Market News & Headlines >> Stocks Report Indicates Stronger Soy Use

Tuesday’s quarterly USDA Grain Stocks Report implied 2013-14 soybean usage was stronger than previously thought, while suggesting slower corn and wheat usage.

USDA pegged Sept. 1 U.S. soybean stocks at only 92 million bushels, below the range of trade estimates and down from its earlier 2013-14 ending stocks projection of 130 million bushels. Ending stocks came in low even though USDA revised its estimate of the 2013 U.S. soybean crop upward by 69 million bushels to 3.558 billion bushels.

The stocks number and the higher production number imply 2013-14 soybean disappearance of 3.487 billion bushels, up from USDA’s previous estimate of 3.379 billion. USDA could revise its 2014-15 soybean usage forecasts upward due to the stronger old-crop usage, although it is already forecasting a solid increase in usage.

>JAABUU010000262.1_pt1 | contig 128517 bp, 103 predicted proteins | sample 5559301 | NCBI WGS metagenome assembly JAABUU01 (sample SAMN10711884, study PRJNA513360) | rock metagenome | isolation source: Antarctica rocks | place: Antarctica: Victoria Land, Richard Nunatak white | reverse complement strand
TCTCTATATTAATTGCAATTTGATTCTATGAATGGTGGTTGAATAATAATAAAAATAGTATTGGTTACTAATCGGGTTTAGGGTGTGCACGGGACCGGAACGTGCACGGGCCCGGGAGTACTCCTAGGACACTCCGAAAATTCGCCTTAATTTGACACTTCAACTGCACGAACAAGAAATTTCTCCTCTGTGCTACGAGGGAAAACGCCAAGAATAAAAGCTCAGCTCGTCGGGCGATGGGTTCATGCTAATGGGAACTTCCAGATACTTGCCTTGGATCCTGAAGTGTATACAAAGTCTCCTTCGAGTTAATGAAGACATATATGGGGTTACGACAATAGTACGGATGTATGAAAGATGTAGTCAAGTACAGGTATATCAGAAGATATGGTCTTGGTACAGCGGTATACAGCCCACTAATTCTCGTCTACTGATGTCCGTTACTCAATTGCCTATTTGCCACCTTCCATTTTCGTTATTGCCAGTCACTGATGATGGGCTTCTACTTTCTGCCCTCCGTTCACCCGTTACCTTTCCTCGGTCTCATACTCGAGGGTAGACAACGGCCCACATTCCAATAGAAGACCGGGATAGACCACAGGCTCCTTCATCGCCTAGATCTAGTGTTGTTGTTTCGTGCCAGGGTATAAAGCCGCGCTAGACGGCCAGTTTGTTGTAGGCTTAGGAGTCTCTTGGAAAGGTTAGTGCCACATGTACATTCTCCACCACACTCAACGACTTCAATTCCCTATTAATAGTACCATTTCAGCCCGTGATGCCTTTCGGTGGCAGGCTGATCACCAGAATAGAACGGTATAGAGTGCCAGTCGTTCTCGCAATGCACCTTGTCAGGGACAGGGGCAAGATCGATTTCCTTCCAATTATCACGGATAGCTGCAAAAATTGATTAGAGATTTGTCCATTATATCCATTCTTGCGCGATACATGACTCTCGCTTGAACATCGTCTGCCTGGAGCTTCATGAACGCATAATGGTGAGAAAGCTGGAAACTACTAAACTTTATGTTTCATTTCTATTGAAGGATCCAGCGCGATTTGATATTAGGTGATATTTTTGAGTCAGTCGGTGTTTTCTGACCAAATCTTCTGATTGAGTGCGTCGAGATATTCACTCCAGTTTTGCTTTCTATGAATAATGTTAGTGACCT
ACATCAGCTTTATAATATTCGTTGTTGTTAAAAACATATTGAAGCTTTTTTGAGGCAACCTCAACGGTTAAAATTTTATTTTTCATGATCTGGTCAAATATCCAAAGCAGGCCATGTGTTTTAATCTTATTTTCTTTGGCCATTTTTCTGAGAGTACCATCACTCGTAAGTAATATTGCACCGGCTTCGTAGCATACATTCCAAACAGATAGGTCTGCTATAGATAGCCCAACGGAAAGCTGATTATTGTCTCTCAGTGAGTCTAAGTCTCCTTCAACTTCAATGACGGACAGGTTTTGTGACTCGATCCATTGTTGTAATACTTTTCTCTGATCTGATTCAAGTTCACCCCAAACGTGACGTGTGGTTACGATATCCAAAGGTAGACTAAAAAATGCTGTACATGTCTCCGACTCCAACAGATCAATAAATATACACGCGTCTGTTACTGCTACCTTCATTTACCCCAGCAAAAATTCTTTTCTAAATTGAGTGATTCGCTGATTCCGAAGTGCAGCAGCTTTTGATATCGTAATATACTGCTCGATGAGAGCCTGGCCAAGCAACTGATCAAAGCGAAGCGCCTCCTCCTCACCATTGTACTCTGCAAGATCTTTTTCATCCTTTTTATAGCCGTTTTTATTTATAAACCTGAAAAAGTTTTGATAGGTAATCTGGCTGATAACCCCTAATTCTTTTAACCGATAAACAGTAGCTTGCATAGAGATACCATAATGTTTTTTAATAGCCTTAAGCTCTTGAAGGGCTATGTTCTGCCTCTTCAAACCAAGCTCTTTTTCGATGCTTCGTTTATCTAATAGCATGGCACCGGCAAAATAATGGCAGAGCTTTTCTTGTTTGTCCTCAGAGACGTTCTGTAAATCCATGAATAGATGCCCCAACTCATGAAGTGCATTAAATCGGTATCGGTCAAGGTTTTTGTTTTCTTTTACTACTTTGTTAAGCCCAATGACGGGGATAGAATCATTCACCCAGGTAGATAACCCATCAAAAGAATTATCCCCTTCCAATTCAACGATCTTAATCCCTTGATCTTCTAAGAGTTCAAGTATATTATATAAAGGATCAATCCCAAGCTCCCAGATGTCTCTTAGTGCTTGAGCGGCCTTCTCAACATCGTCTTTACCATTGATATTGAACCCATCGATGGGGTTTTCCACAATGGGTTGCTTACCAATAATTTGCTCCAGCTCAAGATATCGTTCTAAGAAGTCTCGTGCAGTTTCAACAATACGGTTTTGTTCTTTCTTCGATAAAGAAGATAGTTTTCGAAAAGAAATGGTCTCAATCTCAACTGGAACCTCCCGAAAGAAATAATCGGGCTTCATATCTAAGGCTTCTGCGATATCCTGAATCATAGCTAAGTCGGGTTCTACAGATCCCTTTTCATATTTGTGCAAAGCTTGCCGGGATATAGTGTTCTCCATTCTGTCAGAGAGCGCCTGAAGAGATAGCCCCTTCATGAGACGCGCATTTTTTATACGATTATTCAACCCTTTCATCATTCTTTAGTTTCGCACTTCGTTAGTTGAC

Sept. 1 U.S. corn stocks were reported by USDA at 1.236 billion bushels, compared with its previous estimate of 1.181 billion and trade estimates that averaged 1.185 billion in a range from 1.020-1.350 billion bushels.

USDA did not revise corn production, so the stocks estimate implies that 2013-14 corn disappearance was 55 million bushels smaller than USDA’s previous estimate of 13.60 billion bushels. USDA will most likely lower old-crop feed/residual usage to account for the difference.

Sept. 1 U.S. wheat stocks came in at 1.914 billion bushels compared with trade estimates averaging 1.880 billion bushels in a range from 1.707-1.980 billion and last year’s Sept. 1 stocks of 1.870 billion bushels. The higher-than-expected stocks imply that first quarter 2014-15 wheat feed/residual usage was smaller than expected.